Priority: c, Quality: b
Without references

Tamhid al-qawa'id (book)

From WikiShia
Jump to: navigation, search
Tamhid al-qawa'id
Author Al-Shahid al-Thani
Original title تَمْهیدُ الْقَواعِدِ الاُصولیّة و الْعَرَبیّة لتَفریعِ الأحْکامِ الشَرعیّة
Subject Jurisprudence, Principles of jurisprudence
Genre Figh, Arabic literature
Publisher The Islamic Propagation Office of seminary of Qom

Tamhīd al-qawāʿid al-usūlīyya wa l-ʿarabiyya li-tafrīʿ al-aḥkām al-sharʿīyya (Arabic: تَمهید القَواعِد الاصولیة و العَربیة لتَفریع الأحکام الشَرعیة ) is a book about principles of jurisprudence and Arabic language, written by al-Shahid al-Thani (d. 965/1558). The book has for long been of great interest to Shi'a scholars and jurists, and since it is one of the few books of such concern by Shi'a scholars, many interpretations and annotations have been written about it.

Motivation of Writing

In the introduction, the author has stated that due to the importance of principles of jurisprudence and Arabic literature as preliminary knowledge to learning Islamic jurisprudence, and thus a jurist needs them necessarily to deduce Islamic rules from the Qur'an and hadith, he wrote this book and divided it into two parts: the first part contains 100 principles of jurisprudence and the second part contains 100 rules of Arabic literature. In addition to the principles and rules, he also has provided the judicial examples of those principles and rules in brief.

As Agha Buzurg Tihrani has said, when the author observed the two books of al-Tamhid (about the principles of jurisprudence) and al-Kawkab al-durri (about the rules of Arabic literature) by Usnawi al-Shafi'i, he resolved to write a book containing both rules. And therefore, despite what it has in common with the book al-Qawa'id wa l-fawa'id by al-Shahid al-Awwal (the First Martyr), it is not a summary of the latter and they are independent works.


Comparing this book to other books in this field, it appears that the author had fully known the weaknesses of those works, such as: not keeping with the discourse and posing unrelated subjects, undue lengthening, and putting issues unconcerned with the principles and rules. The author, therefore, has skillfully avoided such disadvantages.

He has briefly proposed some judicial consequences of the principles, and same as what he did in his book al-Rawda al-bahiyya, he has argued the way they are derived from the principles in some cases, preparing the learner for inference of Islamic laws.

Concerning the hadith, he has confined himself to Sunni hadiths of their content which Shi'a narrations have approved.

Content and Chapters

The book is written based on Twelver Shi'a jurisprudence and was apparently the first book compiled in such style in Shi'a jurisprudence. In addition to referring to the Qur'an and hadith, the author has widely mentioned the opinion of Sunni jurisprudence and literature scholars, hence the book could be called a comparative study.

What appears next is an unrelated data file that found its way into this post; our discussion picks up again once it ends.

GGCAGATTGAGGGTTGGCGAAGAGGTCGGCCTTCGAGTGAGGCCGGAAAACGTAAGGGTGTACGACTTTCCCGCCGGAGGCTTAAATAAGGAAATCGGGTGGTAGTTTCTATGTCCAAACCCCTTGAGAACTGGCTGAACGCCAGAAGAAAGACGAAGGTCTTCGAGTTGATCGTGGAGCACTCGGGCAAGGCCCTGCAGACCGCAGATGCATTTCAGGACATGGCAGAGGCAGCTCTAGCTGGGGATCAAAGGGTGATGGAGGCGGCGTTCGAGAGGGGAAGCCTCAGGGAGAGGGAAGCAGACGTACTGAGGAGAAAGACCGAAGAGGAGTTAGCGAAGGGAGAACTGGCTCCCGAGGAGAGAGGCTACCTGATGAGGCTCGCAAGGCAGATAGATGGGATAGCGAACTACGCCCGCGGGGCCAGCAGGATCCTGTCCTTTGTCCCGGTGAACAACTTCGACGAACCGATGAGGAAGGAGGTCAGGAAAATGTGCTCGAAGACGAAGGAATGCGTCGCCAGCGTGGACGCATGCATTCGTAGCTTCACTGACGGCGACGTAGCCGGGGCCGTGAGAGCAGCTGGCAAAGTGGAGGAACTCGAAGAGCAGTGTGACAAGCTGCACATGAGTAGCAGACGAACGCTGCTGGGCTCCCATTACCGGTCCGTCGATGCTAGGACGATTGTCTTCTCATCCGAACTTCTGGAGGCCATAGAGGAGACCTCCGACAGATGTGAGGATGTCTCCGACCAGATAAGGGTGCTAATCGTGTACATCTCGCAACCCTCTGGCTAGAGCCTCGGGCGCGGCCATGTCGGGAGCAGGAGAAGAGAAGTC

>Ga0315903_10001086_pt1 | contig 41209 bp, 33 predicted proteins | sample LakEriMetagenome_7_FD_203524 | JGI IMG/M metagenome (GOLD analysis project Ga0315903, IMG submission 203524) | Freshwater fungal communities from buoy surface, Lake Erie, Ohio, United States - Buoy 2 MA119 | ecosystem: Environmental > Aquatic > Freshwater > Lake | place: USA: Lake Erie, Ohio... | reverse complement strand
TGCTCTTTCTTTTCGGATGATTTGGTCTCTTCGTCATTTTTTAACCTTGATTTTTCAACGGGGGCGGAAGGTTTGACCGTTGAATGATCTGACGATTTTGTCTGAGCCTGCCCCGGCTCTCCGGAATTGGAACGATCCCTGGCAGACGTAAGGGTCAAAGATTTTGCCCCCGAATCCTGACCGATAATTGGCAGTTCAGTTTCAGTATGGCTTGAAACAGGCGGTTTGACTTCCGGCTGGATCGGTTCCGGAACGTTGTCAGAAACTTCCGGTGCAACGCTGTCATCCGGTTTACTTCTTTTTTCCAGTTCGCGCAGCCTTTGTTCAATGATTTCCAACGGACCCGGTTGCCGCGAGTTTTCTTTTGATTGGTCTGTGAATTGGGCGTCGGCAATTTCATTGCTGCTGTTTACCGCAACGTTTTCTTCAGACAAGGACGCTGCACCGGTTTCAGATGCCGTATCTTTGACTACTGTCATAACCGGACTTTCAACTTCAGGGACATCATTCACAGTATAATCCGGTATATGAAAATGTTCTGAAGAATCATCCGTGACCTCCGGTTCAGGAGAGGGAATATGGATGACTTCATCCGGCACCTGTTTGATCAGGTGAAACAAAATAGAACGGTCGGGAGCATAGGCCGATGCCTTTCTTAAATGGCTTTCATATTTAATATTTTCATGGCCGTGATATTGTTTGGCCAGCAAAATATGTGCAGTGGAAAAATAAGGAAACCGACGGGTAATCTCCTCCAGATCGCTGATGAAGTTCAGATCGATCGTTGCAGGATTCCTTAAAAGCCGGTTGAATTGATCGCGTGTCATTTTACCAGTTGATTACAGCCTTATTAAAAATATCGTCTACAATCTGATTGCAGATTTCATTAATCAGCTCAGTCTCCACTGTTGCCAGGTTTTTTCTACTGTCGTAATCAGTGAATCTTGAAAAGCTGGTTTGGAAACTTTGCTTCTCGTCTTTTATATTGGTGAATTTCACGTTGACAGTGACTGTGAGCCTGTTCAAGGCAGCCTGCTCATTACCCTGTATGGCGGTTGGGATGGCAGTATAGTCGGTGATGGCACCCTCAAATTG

In the first part, as well as the opinions of Shi'a scholars, such as al-Sharif al-Murtada, al-Shaykh al-Tusi in his book Tahdhib al-ahkam, al-'Allama al-Hilli in his book Mukhtalaf al-shi'a and Muntaha al-matlab and etc. the views of many Sunni authors of usul al-fiqh are mentioned, such as al-Fakhr al-Razi, al-Amidi, Ibn Hajib, al-Ghazzali, al-Baydawi, and al-Zamakhshari.

Likewise in the second part, theories of great Arabic literature scholars and philologists, such as al-Kisa'i, Sibawayh, Abu Hayyan, Ibn Malik, Ibn Hisham, al-Akhfash, and al-Zamakhshari, are quoted or cited as evidence.


Each part of the book is divided into some "purposes" and each "purpose" (Arabic:المقصد) has subheadings in which the rules and principles are discussed. Besides, there are some incidental topics titled as "introduction" (muqaddima), "problem" (mas'ala), or "benefit" (fa'ida).

Topics discussed in the first part are as: decree (religious decree, principles of decree), the Qur'an and Sunna (words, direct speech and metaphor, commands and prohibitions, general and specific, ambiguity and clarity, verbs, and statements), consensus, analogy, dissented proofs, Equalities and Preferences, inference of religious laws (Ijtihad), and the issue of religious decrees (Ifta').

Topics discussed in the second part are as: nouns (statements, pronouns, clauses, titles, derived words, infinitives, etc.), verbs, prepositions, objects (exception, numbers, epithet, emphasis, cause and effect, etc.).

List of Contents

After writing the book, which was finished on Friday Muharram 1, 958/January 9, 1551, a comprehensive and technical list of content was added to the book by al-Shahid al-Thani on Tuesday, Rajab 8, 960/ 1553 to make an easy access to different parts of the book. The list has an innovative style and is ordered as the chapters of jurisprudence resources.


Tamhid al-qawa'id (combined with the book al-Dhikra by al-Shahid al-Awwal) was first published in Iran by Mulla 'Ali Akbar Hamadani in 1272/1855. In 1416/1995 an annotated edition was published in Qom, Iran.


A great number of scholars have written commentaries and annotations on this book, such as; Sayyed Mirza 'Askari, 'Ali b. Muhammad b. Hasan b. Zayn al-Din (a descendant of the author), Shahverdi Tabrizi, Mirza Muhammad Tunekaboni, and Mirza 'Abdullah Afandi, the author of Riad al-ulama.